15th September 2015
Abbott and Turnbull

Tony Abbott wakes up this morning in a different role, unexpectedly preparing for life after Prime Minister. It seems we now might live in a country where we vote a leader in, then the party decides if they want a different person to lead the nation. Turnbull’s first task will not be an easy one; to bring credibility and confidence back to the group who are running the nation. This will need to be done for the voters, for business and for overseas leaders.
So, what can your company learn from politics and in particular, leadership continuity (or lack thereof).

1.    Back your leader, and leaders – Back Yourself!
We are living in what I call the “Microwave Age”; if something cannot be cooked in 5 minutes, it’s not worth it! This short-term, interchangeable attitude of society today makes it extremely difficult for a leader to take a medium or long term view of the organisation over which they preside. However, getting the strong support of his or her executive and management team allows the leader to have conviction, trust and patience in the decisions made to bring the company forward.

2.    Understand your employer and consumer brand will be hurt through fractious leadership and short tenures
It doesn’t matter if you are a local café or an international blue-chip; the market will judge you if you cannot make a leader stick around, regardless of the circumstances. Change is inevitable, but it doesn’t need to be frequent at the leadership level.

If your company had 4 leaders in 4 years, your brand would probably be in the disarray that Australian federal politics finds itself part of now. And, much like I imagine Federal Ministers and staff be thinking this morning, your team will live in perpetual confusion as to their role going forward given the short term nature of the leader(s) they operate under.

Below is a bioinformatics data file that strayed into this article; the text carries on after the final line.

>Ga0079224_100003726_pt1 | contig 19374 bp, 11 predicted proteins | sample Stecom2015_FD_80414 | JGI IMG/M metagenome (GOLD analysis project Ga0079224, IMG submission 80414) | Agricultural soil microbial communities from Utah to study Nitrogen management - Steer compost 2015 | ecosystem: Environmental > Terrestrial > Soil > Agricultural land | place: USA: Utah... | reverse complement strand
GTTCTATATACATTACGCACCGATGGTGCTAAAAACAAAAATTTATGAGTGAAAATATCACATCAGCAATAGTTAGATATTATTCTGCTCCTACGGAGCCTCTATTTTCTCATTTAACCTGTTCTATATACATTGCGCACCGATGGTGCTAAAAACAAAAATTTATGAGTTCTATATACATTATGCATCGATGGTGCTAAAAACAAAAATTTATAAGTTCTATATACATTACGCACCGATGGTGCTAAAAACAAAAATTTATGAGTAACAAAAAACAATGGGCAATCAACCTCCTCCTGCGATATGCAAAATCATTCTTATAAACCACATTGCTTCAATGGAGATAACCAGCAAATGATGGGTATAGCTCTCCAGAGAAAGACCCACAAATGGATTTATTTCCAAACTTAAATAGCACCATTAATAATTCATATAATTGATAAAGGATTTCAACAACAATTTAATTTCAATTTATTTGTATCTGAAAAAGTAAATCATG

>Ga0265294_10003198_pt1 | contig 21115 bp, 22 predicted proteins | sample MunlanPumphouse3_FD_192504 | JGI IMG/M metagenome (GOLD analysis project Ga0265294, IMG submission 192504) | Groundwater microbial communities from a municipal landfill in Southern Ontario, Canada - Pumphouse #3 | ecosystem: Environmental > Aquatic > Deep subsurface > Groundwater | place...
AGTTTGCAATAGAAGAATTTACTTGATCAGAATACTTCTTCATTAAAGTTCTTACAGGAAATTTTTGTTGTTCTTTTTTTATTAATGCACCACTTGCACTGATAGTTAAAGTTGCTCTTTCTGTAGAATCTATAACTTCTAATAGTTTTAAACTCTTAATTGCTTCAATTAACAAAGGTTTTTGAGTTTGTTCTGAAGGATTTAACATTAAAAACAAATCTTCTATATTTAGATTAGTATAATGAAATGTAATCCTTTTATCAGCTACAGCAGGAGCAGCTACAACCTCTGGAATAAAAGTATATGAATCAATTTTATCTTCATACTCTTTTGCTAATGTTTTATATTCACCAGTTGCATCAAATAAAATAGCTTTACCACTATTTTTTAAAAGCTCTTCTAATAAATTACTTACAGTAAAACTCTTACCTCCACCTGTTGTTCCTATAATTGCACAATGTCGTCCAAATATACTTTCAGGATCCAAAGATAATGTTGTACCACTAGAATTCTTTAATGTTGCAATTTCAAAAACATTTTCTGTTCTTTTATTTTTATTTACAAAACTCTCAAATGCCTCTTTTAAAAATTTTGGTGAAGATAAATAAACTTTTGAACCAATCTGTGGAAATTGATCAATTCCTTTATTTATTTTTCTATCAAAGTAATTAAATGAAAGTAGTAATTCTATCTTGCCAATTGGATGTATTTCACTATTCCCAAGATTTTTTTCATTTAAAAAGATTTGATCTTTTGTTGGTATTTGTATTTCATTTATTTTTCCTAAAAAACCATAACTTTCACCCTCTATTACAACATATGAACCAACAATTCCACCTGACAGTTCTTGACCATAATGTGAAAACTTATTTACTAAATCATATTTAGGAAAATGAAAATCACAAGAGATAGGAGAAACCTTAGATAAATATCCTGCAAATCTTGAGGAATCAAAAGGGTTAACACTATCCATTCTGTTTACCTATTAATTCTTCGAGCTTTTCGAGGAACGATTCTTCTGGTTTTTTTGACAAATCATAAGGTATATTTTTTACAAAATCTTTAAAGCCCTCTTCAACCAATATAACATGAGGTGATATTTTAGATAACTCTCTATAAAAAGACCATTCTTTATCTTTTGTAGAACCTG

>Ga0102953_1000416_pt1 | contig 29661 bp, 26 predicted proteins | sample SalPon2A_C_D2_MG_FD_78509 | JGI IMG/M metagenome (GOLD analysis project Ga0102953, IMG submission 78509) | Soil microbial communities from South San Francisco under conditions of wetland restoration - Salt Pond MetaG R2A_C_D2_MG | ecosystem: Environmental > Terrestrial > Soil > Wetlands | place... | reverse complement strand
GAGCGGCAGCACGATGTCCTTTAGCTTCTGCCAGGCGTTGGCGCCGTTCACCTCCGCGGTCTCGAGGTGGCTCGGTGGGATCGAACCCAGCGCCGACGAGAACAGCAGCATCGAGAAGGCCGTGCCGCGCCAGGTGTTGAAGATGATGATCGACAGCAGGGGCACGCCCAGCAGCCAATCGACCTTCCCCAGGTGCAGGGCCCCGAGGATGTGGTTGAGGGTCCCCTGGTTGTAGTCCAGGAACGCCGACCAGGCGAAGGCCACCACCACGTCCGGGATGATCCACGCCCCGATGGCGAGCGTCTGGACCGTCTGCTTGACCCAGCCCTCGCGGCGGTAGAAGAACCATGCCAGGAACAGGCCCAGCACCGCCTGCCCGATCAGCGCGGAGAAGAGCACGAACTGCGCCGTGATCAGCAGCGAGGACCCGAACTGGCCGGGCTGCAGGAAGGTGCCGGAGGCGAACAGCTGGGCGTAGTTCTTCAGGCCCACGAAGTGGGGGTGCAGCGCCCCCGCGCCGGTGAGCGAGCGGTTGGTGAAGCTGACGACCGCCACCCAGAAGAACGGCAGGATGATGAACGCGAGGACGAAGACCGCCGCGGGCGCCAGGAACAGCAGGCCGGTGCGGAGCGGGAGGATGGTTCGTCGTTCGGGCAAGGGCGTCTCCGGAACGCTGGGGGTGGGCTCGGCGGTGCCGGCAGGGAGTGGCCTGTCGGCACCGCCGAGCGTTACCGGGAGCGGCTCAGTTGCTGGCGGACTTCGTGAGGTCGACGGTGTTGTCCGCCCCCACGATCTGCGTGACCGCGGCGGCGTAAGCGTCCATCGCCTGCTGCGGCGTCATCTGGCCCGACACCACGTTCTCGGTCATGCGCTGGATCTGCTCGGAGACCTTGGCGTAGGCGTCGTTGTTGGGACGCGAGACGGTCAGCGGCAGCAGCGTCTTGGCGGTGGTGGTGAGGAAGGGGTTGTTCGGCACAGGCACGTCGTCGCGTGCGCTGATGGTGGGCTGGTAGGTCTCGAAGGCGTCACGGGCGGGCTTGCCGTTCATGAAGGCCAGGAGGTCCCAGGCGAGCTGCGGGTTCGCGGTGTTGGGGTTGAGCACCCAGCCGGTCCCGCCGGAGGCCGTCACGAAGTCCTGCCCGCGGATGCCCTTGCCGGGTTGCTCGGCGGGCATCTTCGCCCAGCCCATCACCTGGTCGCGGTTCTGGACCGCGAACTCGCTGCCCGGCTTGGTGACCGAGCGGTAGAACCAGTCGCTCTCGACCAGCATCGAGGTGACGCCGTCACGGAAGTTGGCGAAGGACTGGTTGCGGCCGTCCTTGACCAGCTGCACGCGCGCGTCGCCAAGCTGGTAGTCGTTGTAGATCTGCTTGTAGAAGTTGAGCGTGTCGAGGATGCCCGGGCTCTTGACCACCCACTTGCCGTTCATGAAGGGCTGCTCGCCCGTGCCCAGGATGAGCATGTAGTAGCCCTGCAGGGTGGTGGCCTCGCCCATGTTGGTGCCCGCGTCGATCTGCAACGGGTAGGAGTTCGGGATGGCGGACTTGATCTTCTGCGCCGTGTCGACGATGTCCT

3.    Take the time to succession plan
Succession planning is not just about deciding which internal employees are ready for the step-up, although this is an important part of it. Succession planning is giving consideration, consultation and debate to what the next leader will look like, years from now. A lot of our work with forward-thinking organisations involves engaging in the dialogue of the next leader, long before the company starts to recruit for that person.

4.    Drive a strong culture of collegiate and unified management and leadership
Together, We Achieve More. An obvious statement. But, looking at the inner workings of our federal political parties, one can see how the opposite achieves very little. The distraction of divisive behaviour and a lack of togetherness has massive consequences for all levels of the organisation. At executive level, disagreements and debate are necessary, but rifts are not.

As a leader, encourage diversity, debate, differences but harness a strong culture of unification amongst your next level of leaders. The team will see this congruency and feel safe inside it.

5.    If you need to make change, make it once and get it right
Leaders are succeeded, and change is healthy. We are not desperately hoping that the change made in Parliament last night will be a lasting one; God knows we cannot handle another PM change any time soon. If you need to make change, put the necessary work in to the thoughts and consultation around the change to make it a sustainable change.

Brian Briscoe, Managing Director

Briscoe Search & Consulting